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Background: See Noah and Emily's posts on subfactors and planar algebras on the Secret Blogging Seminar.

There are plenty of examples of $3$-super-transitive (3-ST) subfactors; Haagerup, $S_4 < S_5$, and others. There's exactly one known example of a $5$-ST subfactor, the Haagerup-Asaeda subfactor, and one $7$-ST subfactor, the extended Haagerup subfactor.

Below index $4$ there are the $A_n$ and $D_n$ families, which are arbitrarily super-transitive. Ignore those; I'm just interested above index $4$.

Is there anything that's even more super-transitive?

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(Aside: I'm not asking this in the expectation that anyone will have an immediate answer --- if you have one, you should answer here and then hurry off and submit to a journal!) I'm mostly asking here to record a bet with Emily Peters: if such exists, I owe her a bottle of champagne. If you can prove that none exist, she owes me a bottle of champagne. I win by default on my 60th birthday. – Scott Morrison Oct 7 '09 at 20:39
Are the group-subgroup subfactors known to be less than $7$-supertransitive? Else by exploring the maximal inclusions of groups $(H \subset G)$ (and so the primitive permutation groups, with GAP), perhaps we can find such a subfactor more than $7$-supertransitive. – Sebastien Palcoux Mar 2 '14 at 18:25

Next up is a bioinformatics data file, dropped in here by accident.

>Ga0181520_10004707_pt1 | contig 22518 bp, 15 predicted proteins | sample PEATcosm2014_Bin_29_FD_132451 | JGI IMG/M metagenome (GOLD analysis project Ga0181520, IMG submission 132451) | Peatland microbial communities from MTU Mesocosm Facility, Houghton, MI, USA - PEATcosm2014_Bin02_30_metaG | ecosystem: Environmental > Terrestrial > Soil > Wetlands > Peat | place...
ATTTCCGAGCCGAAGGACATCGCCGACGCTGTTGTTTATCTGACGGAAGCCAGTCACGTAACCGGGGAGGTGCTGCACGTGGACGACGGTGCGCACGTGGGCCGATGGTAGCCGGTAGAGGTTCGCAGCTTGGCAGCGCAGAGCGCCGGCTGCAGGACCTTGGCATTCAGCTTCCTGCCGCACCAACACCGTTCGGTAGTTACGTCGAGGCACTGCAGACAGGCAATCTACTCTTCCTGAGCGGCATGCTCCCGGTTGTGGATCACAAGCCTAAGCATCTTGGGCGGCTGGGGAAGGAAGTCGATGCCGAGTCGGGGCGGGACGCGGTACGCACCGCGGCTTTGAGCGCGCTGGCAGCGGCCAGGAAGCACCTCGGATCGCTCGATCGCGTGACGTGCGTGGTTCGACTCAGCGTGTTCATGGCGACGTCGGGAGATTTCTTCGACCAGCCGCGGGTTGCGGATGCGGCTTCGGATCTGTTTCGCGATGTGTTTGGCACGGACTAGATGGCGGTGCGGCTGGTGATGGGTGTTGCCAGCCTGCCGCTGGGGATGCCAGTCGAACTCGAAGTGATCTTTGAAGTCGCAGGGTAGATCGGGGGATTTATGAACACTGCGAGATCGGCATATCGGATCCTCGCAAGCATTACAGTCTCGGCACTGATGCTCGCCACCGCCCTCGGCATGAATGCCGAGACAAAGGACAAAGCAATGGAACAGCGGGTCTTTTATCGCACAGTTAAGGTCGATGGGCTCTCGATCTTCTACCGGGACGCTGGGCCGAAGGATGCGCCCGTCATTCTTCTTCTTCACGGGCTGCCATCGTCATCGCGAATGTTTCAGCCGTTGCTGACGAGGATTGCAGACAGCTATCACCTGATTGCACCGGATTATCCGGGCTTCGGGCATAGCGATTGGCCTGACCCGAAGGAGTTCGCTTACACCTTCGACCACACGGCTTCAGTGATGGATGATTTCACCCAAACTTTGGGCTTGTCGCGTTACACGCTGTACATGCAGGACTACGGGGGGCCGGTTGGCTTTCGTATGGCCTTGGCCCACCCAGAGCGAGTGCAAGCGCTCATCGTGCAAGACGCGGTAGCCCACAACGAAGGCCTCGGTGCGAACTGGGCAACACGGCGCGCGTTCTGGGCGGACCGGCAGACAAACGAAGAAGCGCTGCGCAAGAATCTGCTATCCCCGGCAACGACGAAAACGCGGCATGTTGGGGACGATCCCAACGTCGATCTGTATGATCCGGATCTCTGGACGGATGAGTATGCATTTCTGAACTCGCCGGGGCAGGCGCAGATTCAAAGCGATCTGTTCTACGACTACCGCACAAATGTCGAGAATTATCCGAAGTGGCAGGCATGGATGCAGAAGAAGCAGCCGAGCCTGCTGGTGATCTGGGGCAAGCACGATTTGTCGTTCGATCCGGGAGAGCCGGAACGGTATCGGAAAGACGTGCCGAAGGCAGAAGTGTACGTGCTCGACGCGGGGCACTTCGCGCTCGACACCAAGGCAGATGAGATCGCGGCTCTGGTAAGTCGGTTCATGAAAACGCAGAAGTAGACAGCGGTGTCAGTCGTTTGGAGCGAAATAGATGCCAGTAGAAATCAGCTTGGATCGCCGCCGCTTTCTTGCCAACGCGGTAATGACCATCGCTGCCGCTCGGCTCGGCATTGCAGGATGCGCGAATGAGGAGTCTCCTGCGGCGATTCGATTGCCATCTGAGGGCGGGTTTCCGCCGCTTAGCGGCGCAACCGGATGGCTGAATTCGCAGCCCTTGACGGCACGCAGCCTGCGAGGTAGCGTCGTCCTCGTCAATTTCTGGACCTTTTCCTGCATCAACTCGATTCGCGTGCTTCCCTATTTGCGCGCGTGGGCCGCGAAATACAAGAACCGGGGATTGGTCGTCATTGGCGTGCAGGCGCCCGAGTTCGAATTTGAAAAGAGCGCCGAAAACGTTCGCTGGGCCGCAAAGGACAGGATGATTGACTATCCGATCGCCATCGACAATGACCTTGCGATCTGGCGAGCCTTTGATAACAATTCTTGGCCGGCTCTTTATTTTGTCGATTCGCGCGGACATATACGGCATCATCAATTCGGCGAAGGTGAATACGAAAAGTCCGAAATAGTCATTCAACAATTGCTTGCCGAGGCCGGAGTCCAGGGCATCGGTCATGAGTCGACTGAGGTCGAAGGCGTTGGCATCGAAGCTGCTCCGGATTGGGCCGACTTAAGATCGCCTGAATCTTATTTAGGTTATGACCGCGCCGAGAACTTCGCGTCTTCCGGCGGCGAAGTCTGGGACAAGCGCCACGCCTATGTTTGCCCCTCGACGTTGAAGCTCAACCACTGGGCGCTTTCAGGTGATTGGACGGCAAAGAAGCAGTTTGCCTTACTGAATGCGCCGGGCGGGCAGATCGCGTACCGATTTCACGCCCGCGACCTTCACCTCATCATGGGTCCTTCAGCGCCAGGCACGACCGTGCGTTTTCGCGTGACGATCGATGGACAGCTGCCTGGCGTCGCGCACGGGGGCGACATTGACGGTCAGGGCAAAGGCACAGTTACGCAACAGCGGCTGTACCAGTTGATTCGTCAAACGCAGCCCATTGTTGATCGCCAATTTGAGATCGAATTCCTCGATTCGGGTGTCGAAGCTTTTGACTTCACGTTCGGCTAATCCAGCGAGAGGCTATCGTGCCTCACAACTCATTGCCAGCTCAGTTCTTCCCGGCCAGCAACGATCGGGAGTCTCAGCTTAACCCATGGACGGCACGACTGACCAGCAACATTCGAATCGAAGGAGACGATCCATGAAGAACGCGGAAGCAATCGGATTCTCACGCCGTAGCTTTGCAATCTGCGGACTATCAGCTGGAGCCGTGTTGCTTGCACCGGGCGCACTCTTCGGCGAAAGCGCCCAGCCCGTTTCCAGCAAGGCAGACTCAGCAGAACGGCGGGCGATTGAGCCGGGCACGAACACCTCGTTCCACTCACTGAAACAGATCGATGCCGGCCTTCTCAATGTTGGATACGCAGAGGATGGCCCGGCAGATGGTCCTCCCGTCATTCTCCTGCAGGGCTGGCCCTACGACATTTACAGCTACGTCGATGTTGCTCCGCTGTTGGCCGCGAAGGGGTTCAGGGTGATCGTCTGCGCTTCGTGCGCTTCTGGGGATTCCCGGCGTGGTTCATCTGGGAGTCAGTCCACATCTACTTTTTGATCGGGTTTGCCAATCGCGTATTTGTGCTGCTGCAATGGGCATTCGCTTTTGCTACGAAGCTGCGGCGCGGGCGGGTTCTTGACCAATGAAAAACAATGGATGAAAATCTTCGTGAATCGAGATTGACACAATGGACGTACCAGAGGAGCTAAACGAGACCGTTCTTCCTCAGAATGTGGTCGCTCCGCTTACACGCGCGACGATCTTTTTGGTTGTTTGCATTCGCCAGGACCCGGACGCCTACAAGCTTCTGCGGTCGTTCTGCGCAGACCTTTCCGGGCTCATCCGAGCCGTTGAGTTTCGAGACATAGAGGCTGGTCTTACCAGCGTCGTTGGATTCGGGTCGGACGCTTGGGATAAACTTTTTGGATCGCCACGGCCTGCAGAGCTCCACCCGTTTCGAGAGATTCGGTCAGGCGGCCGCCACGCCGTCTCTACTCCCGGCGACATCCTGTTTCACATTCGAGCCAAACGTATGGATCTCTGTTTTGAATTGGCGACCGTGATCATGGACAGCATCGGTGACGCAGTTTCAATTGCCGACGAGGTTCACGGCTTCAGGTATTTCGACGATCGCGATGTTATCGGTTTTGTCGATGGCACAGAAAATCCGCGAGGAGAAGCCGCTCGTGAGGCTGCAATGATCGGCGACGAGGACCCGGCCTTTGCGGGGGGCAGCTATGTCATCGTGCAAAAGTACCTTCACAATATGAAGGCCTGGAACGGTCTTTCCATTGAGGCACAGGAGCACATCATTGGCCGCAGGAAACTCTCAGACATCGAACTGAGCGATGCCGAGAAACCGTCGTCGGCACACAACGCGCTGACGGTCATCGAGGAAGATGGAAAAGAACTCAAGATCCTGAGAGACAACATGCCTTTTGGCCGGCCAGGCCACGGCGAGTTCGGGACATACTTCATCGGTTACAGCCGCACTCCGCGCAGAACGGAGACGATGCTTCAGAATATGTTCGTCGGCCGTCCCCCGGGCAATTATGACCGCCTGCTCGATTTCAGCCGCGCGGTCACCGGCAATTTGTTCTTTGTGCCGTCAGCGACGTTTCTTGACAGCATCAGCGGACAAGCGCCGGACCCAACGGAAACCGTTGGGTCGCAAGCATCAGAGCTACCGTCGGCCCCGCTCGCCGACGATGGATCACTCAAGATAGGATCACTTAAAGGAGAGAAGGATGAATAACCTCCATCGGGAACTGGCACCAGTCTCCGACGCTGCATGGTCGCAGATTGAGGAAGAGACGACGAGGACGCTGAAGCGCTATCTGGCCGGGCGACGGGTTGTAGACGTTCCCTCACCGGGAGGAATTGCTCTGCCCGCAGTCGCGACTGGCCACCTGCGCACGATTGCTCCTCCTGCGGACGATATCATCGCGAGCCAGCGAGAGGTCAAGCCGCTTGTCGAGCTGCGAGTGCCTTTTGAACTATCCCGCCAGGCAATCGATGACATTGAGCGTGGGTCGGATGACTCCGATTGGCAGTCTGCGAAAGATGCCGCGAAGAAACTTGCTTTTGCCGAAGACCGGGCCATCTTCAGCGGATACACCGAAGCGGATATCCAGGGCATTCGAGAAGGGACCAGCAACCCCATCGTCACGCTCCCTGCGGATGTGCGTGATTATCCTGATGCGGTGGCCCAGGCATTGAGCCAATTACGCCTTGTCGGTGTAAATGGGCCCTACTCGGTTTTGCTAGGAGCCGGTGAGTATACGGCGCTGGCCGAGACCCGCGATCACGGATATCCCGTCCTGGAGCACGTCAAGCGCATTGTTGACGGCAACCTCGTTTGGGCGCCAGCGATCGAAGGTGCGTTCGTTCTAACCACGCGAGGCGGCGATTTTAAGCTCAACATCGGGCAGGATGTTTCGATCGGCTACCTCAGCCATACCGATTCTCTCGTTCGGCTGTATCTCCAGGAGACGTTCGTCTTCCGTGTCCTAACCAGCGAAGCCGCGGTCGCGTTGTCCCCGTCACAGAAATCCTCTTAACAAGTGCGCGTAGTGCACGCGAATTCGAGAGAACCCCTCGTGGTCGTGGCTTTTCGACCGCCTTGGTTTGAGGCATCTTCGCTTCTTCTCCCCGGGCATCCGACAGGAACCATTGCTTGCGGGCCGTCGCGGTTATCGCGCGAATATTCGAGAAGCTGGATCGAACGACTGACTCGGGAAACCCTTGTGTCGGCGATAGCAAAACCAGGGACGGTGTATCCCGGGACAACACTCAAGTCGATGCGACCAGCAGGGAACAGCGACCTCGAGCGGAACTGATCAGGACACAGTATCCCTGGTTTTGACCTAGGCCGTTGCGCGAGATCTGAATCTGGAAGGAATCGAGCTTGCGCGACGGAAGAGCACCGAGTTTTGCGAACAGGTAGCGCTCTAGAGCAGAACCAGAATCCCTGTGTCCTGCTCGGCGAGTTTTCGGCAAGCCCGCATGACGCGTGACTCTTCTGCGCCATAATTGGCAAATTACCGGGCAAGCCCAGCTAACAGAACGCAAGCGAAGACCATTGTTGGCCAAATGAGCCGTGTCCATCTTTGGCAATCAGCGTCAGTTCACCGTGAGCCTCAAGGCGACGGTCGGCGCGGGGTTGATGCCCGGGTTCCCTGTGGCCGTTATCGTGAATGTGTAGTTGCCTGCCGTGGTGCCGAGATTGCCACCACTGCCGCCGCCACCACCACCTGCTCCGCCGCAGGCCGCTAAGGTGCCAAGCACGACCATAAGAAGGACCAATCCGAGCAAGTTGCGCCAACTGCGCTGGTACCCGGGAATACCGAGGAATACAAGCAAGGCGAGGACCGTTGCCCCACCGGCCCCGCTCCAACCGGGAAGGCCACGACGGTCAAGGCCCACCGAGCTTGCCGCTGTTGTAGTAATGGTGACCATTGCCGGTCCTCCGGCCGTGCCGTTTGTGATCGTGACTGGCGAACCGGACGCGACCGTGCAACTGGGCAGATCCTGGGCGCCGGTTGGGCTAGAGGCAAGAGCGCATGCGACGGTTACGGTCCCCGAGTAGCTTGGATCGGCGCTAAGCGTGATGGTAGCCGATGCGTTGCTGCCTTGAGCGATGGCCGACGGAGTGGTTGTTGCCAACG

A subgroup subfactor can be at most 3-supertransitive. The 4-box space is at least 15 dimensional. This can be seen by looking at the partition planar algebra (MR2972458). – Dave Penneys Mar 2 '14 at 22:47
I see, thanks Dave. In analogy with the Mathieu groups, we could expected the finiteness of finite depth, index $>4$ and (at least) $4$-supertransitive subfactors. – Sebastien Palcoux Mar 3 '14 at 1:32
@DavePenneys: thanks to the paper you cite (here p13-14) if I'm not mistaken, for $k=1,2$ or $3$, $(R^G \subset R^H)$ is $k$-supertransitive iff the action of $G$ on $X=G/H$ is $k$-transitive, and so iff $G/H_G$ is a $k$-transitive group (of course it's false for $k > 3$). So the $3$-$ST$ group-subgroup subfactors are given by the $3$-$T$ groups (classification?). Also, if $G/H_G$ is a $2$-$T$ group then $(R^G \subset R^H)$ is $2$-$ST$, so maximal, so is $(H \subset G)$ and then $G/H_G$ is a primitive group. – Sebastien Palcoux Mar 3 '14 at 18:15

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